By Ted Kimball, Esq., Partner, Kimball Tirey & St. John LLP
- Question. I was told by my tenant that my notice of increase was bad because it was less than 90 days and was over 10%. I thought it was 60 days for rent increases. Is my tenant correct?
- Answer. Yes, the tenant is correct in this instance. Beginning in 2020, the Civil Code changed to increase the amount of time from 60 days to 90 days for a rent increase of over 10% within the last 12 months. If you mail out the increase within the state of California, you need to add 5 days for mailing for a total of 95 days’ notice.
- Question. In our lease agreements we require tenants to pay their rent on the first of the month. If the first falls on a holiday, such as Labor Day, do you have to give the tenants until midnight on the second to pay the rent or can you still enforce the late fee as of midnight on the first?
- Answer. Rent is not delinquent unless one business day has expired from the date the rent is due. So, if the first is a weekend or holiday, the rent is not late until after one business day has expired.
- Question. I own a fourplex. Unit B has two cars, one of the cars has broken down. What kind of demands can I place on my Unit B tenant about the broken-down vehicle?
- Answer. You can create a lease term by requiring all vehicles to be in operable condition or they will be towed. To put this into place, you need to either serve a Thirty-Day Notice of Change of Terms to a month-to-month agreement or wait until the lease expires and have the new condition in the renewal lease. If your property is in an area that has just cause eviction regulations, this may not be an option depending on the local ordinance.
- Question. I rented a condominium unit to a couple on a one-year fixed term lease. After one month, they had to move out to take a job out of state. My daughter wants to move in and that’s all right with me, but she will not be paying me rent. Does the tenant still owe me the rent for the balance of the remaining term of the lease?
- Answer. Under California law, a tenant who vacates early is liable for the remainder of the lease period up until the time the premises are re-rented or otherwise taken back by the landlord. Effective on the date your daughter moves in, the tenant is relieved from further payment.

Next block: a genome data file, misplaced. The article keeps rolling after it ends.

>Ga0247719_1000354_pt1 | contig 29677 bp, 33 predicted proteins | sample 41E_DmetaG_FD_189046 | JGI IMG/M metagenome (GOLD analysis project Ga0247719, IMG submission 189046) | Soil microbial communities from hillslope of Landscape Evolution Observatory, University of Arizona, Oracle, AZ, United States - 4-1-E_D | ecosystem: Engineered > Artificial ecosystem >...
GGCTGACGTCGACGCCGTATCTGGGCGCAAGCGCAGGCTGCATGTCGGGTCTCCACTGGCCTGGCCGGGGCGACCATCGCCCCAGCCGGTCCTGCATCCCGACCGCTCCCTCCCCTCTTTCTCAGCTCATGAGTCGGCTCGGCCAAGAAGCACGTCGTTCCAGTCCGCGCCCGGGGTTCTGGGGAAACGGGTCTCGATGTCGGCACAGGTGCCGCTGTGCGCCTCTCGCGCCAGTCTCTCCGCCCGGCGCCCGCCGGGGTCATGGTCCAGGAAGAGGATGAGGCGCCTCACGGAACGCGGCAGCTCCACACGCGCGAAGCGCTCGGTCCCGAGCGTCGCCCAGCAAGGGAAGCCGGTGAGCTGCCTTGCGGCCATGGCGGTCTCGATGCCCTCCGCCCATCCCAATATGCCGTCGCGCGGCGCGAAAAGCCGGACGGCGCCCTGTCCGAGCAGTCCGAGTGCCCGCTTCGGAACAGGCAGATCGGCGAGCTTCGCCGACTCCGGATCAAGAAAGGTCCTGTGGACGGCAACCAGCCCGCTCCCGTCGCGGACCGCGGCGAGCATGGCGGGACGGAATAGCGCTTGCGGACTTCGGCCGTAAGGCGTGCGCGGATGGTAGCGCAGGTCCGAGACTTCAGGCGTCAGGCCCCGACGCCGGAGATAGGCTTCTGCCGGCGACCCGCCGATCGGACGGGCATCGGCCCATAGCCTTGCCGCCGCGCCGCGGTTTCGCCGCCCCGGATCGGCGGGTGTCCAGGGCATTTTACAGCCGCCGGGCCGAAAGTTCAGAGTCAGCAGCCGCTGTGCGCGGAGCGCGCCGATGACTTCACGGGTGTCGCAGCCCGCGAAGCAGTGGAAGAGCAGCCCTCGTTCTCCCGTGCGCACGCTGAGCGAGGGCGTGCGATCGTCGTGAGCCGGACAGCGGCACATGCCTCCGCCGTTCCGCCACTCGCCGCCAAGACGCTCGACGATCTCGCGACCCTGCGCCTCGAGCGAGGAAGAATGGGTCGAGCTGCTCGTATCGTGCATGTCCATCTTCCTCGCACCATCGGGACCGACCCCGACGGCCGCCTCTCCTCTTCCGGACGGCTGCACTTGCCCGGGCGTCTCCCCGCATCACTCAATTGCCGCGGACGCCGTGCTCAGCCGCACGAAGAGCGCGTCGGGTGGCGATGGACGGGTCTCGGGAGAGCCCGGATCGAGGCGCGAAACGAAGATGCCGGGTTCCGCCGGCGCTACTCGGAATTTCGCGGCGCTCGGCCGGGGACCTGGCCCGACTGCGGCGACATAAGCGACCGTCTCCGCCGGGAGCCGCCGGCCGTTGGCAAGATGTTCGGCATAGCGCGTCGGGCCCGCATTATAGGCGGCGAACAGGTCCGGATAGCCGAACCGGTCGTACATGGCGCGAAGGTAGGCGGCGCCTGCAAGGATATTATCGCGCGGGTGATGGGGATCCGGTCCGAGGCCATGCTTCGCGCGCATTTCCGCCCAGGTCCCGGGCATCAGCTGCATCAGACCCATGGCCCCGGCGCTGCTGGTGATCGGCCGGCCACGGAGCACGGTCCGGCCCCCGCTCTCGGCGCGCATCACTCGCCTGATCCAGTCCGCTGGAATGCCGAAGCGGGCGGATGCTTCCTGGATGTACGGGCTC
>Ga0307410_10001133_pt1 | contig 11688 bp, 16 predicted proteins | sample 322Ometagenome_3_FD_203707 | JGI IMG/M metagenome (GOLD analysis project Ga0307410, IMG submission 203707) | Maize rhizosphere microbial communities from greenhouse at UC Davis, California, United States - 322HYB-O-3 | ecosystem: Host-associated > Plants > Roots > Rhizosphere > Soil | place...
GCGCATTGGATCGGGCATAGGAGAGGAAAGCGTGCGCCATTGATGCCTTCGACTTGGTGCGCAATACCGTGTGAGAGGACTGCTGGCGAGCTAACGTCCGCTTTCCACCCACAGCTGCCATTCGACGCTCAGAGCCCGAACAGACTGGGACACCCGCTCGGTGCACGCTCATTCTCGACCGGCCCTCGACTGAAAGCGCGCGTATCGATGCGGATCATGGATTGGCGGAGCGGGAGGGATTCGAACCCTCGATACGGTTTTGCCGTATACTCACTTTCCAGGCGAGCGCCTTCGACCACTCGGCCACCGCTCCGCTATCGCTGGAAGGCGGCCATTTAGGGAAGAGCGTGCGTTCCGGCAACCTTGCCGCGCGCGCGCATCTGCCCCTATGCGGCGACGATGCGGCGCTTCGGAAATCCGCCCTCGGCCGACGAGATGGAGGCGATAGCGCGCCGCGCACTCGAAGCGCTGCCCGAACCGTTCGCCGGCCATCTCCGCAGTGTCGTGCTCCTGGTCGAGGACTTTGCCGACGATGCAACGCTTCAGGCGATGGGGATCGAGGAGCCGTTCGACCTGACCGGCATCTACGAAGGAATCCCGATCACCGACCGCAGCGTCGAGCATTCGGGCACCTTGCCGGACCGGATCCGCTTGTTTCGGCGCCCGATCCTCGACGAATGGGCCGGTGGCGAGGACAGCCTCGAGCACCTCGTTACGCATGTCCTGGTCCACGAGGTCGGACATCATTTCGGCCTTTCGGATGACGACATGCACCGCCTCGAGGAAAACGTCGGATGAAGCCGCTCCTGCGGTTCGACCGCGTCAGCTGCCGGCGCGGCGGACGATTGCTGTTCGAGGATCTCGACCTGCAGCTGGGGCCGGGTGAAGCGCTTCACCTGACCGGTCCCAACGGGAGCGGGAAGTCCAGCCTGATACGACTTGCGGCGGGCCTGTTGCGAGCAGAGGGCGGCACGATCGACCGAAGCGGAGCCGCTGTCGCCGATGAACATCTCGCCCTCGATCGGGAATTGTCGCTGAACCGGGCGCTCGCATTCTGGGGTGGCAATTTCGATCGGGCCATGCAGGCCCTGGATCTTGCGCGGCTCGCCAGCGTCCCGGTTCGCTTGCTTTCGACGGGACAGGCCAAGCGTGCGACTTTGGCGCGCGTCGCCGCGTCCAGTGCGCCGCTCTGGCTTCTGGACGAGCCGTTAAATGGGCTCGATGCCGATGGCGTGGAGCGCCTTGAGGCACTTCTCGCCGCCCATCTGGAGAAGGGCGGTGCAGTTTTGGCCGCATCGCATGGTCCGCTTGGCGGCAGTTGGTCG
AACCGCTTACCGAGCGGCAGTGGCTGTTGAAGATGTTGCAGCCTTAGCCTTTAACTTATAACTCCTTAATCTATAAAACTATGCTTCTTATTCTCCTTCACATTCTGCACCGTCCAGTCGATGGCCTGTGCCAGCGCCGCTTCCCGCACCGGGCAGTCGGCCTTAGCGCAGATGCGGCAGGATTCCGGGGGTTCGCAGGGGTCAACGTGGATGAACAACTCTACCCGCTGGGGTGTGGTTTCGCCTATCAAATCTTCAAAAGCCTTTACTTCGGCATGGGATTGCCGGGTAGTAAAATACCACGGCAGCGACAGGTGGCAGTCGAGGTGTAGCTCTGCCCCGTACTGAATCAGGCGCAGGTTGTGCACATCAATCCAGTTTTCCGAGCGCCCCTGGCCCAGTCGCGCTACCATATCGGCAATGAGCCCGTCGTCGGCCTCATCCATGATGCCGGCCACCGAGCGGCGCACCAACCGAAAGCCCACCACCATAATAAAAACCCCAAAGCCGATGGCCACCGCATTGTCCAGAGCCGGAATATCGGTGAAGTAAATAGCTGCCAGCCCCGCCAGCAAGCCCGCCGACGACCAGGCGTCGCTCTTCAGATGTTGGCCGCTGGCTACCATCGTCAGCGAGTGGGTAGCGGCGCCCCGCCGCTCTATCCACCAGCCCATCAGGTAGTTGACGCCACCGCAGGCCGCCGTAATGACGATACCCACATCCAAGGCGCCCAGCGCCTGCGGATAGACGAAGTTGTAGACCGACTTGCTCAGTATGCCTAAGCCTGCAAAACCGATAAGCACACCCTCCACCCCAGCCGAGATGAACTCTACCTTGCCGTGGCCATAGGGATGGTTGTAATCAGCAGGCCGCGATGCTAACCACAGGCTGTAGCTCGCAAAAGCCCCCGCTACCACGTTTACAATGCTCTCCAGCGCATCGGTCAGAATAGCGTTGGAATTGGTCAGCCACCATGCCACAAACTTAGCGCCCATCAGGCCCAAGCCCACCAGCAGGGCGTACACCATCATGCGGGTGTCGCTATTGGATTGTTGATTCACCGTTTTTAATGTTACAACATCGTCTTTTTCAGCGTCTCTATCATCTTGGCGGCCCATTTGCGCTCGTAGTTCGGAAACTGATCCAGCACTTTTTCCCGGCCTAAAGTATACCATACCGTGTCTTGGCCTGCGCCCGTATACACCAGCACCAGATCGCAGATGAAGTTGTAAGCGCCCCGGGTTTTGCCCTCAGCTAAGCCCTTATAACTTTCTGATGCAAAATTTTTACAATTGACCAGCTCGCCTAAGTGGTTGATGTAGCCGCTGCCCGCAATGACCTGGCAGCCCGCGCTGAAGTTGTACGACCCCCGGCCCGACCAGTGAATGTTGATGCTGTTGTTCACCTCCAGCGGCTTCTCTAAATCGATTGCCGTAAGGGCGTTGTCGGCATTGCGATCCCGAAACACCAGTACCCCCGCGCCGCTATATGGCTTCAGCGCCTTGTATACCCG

- Question. Can I bill my tenant for excessive water usage if I can prove they neglected to fix two leaky faucets for over three months?
- Answer. Most rental agreements and California law require the tenant to maintain the premises in good condition and repair. Failure to meet their obligations would therefore be a breach of the lease and you should be able to recover all losses suffered, provided you have sufficient proof.
- Question. New tenants moved in last month. The wife now wants me to take her name off the lease because she is moving out and getting a divorce. They agreed to a one-year lease. What can I do?
- Answer. You are not legally required to release the wife from liability under the lease. If you do, and the husband is unable to pay or declares bankruptcy, you would not be able to pursue your losses from the wife. After the initial term lease is over, the wife is no longer liable.
- Question. What can you do about a tenant being cruel to an animal such as keeping a large dog in small quarters outside with the dog crying in the rain, cold and heat?
- Answer. You have a right to report any criminal or inhumane acts occurring on the rental property. If the mistreatment constitutes a crime, you could evict the tenant for carrying out illegal activity on the premises.
- Question. Is a phone text an official written notice for a 30-Day Notice?
- Answer. No, a text would not qualify. A 30-Day Notice must follow statutory requirements and should be served in the same manner as a Notice to Pay Rent or Quit, personal, sub-service or post and mail, although service by certified mail is permitted by California law.
Kimball, Tirey & St. John LLP is a full-service real estate law firm representing residential and commercial property owners and managers. This article is for general information purposes only. While KTS provides clients with information on legislative changes, our courtesy notifications are not meant to be exhaustive and do not take the place of legislative services or membership in trade associations. Our legal alerts are provided on selected topics and should not be relied upon as a complete report of all new changes of local, state, and federal laws affecting property owners and managers. Laws may have changed since this article was published. Before acting, be sure to receive legal advice from our office. For contact information, please visit our website: www.kts-law.com. For past Legal Alerts, Questions & Answers and Legal Articles, please consult the resource section of our website. © 2023 Kimball, Tirey and St. John LLP